It’s common for students entering into an automotive technician course to have some background of working with cars, whether that’s in high school or with their family.
But not for Sophie Sapp. The 22-year-old spent her first three and a half years after she graduated high school going to the University of Alabama in Huntsville (UAH).
“I jumped from like nursing to computer science and psychology for my last semester before I...I just kind of took a semester off because none of it was really what I wanted to do,” said Sapp.
She said at one point she was applying for any entry level job that involved hands-on work. It wasn’t until she started looking at a job at Firestone Tires that something just clicked for her.
“Obviously, it didn’t pan out, but it got me veered towards mechanic and auto technician kind of stuff because I realized that was really the only one out of all of them that I was applying to that I was really excited about the possibility of getting that job,” said Sapp.
So Sapp became part of the first wave of students to enter into Calhoun Community College’s new automotive technician program, which launched this week.
Instructor Lewis Nall said the program might be in its infancy, but there are big things coming in the near future.
"One of the great things about this program is it’s going to be one of the most cutting-edge programs in this area. We're going to have all of the snap-on C3 certifications, we’ve spent about a million and a half on just trainers on just trainers and equipment for these students,” said Nall.
Calhoun entered into a lease agreement with the Town of Priceville to lease a 22,000 square-foot former trucking building that sat dormant behind the library on South Bethel Road for about eight years.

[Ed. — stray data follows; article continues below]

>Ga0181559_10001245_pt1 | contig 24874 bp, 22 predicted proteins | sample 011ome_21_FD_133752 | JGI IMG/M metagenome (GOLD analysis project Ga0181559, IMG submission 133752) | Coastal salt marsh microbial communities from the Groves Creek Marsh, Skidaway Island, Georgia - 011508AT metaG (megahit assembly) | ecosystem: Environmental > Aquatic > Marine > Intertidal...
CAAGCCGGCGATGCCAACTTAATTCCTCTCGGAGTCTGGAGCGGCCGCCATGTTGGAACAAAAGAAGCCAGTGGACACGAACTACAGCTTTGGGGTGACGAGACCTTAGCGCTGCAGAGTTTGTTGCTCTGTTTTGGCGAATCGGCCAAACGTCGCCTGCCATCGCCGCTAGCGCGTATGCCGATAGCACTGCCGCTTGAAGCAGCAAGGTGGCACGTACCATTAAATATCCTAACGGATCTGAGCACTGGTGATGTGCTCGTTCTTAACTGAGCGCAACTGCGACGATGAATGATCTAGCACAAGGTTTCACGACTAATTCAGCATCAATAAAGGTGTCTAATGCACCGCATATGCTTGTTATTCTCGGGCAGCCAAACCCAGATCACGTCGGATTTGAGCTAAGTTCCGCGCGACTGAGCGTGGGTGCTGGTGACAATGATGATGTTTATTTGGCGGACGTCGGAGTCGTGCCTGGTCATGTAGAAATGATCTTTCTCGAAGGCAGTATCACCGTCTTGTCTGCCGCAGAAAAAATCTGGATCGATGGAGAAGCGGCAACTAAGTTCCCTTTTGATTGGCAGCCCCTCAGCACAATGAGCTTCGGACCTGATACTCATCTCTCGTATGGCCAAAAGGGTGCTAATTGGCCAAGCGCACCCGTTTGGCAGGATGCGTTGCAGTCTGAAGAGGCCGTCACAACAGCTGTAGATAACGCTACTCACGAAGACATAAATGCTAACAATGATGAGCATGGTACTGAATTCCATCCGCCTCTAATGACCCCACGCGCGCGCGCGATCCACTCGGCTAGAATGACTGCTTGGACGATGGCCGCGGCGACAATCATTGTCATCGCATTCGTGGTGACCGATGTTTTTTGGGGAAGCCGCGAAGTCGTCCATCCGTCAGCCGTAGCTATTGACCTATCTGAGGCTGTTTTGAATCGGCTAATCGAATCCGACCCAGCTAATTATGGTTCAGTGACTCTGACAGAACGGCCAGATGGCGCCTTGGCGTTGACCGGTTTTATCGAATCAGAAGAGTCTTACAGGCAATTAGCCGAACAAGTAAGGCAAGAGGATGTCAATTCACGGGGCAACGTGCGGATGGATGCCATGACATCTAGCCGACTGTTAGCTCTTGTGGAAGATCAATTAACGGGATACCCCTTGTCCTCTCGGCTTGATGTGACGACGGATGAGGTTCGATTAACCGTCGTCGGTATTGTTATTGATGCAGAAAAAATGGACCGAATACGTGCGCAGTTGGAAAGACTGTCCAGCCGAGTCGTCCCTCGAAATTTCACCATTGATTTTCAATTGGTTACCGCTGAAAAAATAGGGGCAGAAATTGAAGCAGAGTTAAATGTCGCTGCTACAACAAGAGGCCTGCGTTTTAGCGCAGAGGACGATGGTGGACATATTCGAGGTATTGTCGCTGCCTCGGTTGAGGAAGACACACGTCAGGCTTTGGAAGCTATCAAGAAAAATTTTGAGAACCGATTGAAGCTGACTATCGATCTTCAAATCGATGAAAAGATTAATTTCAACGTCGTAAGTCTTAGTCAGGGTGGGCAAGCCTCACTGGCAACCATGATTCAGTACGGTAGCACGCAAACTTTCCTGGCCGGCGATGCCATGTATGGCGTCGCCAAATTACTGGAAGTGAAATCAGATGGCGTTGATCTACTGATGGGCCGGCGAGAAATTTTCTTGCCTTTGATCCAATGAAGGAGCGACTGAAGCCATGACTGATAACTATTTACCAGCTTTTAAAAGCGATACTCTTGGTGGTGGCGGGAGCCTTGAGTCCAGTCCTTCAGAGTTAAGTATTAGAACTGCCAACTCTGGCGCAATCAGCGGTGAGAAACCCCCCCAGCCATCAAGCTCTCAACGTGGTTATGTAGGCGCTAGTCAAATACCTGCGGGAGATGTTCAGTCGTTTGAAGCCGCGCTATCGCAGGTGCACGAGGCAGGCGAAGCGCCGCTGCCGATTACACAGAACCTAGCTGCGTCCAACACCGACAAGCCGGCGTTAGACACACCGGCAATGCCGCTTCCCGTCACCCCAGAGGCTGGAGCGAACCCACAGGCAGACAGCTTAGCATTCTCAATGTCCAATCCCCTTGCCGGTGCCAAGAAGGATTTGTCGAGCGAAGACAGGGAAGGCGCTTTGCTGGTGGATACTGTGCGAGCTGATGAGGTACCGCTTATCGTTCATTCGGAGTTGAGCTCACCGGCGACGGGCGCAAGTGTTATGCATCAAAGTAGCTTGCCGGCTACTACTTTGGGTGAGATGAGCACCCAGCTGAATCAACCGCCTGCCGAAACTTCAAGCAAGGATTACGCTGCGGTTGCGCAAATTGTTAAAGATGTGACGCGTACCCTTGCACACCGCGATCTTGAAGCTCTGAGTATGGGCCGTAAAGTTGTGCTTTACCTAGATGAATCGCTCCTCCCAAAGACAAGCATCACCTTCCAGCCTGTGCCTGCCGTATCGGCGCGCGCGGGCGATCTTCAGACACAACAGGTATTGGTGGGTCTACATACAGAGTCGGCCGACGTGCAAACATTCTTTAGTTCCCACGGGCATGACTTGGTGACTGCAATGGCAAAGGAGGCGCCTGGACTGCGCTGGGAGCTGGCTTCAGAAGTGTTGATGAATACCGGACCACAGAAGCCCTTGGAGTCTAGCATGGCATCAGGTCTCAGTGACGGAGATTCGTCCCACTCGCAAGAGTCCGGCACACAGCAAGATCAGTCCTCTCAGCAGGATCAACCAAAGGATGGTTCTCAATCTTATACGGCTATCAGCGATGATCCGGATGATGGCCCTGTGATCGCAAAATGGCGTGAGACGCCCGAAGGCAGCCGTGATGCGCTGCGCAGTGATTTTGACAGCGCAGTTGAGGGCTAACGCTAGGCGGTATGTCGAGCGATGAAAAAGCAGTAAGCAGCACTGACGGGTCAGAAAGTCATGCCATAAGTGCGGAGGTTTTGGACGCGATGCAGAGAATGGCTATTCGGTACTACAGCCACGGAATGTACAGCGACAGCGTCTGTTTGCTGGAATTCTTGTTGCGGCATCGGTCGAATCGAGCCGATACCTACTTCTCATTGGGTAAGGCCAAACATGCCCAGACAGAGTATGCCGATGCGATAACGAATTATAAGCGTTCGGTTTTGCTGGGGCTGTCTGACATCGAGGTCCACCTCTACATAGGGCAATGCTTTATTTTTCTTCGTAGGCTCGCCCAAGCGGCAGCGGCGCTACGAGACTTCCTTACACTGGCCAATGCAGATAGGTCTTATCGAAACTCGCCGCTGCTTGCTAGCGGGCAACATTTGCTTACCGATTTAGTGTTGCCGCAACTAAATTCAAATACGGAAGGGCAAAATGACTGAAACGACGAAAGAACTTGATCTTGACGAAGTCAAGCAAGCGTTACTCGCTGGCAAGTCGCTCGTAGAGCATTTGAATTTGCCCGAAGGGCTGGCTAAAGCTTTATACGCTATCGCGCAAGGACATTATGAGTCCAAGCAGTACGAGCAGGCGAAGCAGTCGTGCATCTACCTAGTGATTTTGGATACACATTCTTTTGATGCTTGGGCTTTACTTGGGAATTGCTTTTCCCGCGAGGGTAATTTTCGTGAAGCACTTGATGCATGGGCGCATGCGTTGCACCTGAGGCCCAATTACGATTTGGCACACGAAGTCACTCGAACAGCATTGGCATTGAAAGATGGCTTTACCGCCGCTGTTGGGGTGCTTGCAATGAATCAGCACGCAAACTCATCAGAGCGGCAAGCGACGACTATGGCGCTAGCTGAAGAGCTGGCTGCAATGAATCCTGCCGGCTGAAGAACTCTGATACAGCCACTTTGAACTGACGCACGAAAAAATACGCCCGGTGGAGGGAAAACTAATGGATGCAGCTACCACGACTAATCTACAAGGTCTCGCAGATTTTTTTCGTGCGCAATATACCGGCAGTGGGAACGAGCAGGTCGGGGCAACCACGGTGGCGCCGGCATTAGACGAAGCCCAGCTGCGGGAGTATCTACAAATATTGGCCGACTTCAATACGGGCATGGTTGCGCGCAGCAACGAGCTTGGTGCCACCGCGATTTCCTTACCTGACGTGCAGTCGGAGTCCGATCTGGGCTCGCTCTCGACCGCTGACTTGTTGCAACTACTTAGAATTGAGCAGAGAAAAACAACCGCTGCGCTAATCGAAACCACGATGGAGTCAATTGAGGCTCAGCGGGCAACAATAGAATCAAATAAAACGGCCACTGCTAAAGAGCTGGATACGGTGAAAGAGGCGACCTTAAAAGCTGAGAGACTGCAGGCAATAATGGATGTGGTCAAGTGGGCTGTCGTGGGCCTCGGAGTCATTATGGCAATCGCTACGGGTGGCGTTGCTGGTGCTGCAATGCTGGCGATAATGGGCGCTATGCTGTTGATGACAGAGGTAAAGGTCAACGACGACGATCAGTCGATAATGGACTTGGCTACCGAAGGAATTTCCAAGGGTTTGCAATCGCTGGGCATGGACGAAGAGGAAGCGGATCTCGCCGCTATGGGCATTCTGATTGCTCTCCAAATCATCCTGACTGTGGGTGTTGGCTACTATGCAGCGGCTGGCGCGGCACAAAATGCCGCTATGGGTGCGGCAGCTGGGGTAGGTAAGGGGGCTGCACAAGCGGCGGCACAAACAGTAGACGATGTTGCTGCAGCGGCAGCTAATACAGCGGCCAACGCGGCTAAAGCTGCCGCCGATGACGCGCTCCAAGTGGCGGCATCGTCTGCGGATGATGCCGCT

Priceville Councilman Joe Lubisco said it was going to have a military application at one point, but that didn’t pan out.
“In 2017, I started looking for ways to find somebody that could rent this facility and we did find a group that was looking to rent it. They had a contract with the government to refurbish military equipment and that deal fell through,” said Lubisco.
By about August 2020, or at the latest, early 2021, the students in the auto tech class will relocate to a building that’s currently under construction at the Decatur campus. However, that doesn’t mean that Calhoun’s partnership with the site in Priceville is going to end anytime soon.
"We have workforce development that will be using part of this facility starting now and also, I hope to see this develop to where we have night classes here and some dual-enrollment classes here and in the Decatur campus,” said Nall.
As for Sapp, she said she’s both excited and scared to make the jump into this new career path.
“There were times yesterday and today where he would describe stuff that we’re going to be doing later in the program and I would be like, that sounds so cool...theoretically. But when I imagine myself doing that, it’s terrifying. But like a good kind of terrifying,” said Sapp.
It’s a new beginning for her, the school and the building.